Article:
Staying the Course on Corruption

Today, the Associated Press reported that the Department of Homeland Security has decided to extend the contract of Shirlington Limousine, a Virginia-based company linked to the bribery scandal that ended the career of former California Representative Randy "Duke" Cunningham.

Shirlington is a corporation which had a spotty past even before its DHS days. The company's owner, Christopher Baker, has a criminal record. Not surprisingly, Shirlington has had a history of poor service under his watch, and has had past contracts terminated by high profile Washington clients, among them Howard University in 2002.

This in and of itself has raised questions concerning why the Department of Homeland Security saw fit to hire Shirlington to begin with.  But what has sealed the company's reputation as a deeply questionable business partner is its linkage to one of the most unseemly scandals of this Republican Congress.

Currently, a federal investigation is underway concerning the role Shirlington played in the Duke Cunningham bribery case. Investigators are examining if the company's cars were used to transport former Rep. Cunningham and hired prostitutes to "hospitality suites." Mr. Cunningham resigned from Congress earlier this year and is currently in prison.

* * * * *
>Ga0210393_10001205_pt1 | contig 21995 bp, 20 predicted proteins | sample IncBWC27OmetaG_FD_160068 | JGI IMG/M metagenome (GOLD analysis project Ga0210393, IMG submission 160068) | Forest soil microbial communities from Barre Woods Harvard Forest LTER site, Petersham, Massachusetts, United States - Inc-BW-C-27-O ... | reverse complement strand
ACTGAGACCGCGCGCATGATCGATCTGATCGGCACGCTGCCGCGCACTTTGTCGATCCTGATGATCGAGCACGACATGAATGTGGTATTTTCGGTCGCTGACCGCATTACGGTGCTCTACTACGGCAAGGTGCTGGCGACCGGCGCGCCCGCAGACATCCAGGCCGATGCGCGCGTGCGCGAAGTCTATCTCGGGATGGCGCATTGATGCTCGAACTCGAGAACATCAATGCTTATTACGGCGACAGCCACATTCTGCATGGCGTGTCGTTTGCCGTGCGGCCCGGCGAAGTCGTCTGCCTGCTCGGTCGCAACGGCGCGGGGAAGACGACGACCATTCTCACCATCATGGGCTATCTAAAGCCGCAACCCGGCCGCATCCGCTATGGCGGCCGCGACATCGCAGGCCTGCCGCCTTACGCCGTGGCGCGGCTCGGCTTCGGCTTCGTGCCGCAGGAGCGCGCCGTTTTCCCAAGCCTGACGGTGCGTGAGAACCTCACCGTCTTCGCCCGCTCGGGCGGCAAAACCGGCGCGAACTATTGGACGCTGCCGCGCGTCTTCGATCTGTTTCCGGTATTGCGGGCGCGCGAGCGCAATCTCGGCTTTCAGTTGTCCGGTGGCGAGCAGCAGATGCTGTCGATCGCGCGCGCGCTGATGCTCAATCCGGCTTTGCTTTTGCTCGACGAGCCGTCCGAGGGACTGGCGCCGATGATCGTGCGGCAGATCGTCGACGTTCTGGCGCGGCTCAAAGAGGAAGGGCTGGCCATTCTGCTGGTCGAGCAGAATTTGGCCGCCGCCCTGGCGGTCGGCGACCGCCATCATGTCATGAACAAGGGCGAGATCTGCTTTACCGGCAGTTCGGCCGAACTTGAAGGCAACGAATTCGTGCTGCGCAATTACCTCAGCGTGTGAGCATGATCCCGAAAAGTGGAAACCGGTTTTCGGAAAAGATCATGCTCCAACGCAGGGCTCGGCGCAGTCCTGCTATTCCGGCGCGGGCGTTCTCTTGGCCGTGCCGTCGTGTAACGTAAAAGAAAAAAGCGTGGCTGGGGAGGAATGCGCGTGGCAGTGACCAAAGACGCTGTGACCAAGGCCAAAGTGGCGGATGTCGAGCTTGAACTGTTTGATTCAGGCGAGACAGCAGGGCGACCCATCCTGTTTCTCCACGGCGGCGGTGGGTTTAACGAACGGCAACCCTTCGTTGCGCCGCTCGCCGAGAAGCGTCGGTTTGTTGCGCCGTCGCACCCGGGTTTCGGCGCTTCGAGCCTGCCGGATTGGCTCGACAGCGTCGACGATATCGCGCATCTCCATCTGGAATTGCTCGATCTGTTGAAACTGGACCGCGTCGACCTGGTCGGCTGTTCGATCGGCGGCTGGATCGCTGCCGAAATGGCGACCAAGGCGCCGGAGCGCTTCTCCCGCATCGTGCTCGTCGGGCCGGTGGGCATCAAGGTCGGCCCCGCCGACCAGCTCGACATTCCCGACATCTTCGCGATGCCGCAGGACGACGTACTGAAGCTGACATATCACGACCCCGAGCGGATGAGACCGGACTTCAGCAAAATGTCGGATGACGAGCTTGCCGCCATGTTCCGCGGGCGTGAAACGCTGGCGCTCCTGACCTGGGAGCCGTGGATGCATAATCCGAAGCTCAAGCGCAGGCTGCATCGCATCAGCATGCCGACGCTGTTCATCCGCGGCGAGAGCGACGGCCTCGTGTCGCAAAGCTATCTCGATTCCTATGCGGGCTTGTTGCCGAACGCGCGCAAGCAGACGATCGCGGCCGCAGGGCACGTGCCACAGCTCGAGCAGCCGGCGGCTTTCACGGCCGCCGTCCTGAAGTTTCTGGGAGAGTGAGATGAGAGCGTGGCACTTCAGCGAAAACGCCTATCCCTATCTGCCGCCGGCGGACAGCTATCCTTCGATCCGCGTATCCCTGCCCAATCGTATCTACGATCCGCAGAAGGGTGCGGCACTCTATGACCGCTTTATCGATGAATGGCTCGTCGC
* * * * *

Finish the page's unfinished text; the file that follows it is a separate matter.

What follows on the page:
Under such circumstances, the investigation into Shirlington should be allowed to run its course before Homeland Security decides to renew any contract with the company, let alone one as lucrative as the $21 million per year deal just settled on.

Today, I sent a letter to Homeland Security Secretary Michael Chertoff expressing my disappointment over his decision to allow this contract extension to go forward. To do so while questions of the company's impropriety remain unresolved is more than just irresponsible. It is also an insult to taxpayers who trust that their government won't use their hard-earned money to reward questionable clients in spite of their past misdeeds.

Because in the end, this is about much more than just one company. The fact that the Department of Homeland Security would so eagerly rehire Shirlington says a great deal about how resistant this Administration is to any effort that would return a sense of responsibility and accountability to Washington. It is dedicated to business as usual, despite the fact that misplaced priorities and rampant corruption - both of which were so clearly illustrated by the Cunningham case - are undermining our democracy and selling out the needs of the American people to the highest bidder.

It is long past time for a change in Washington, and long past time for an end to the bankrupt philosophy of government that was revealed by DHS's decision today.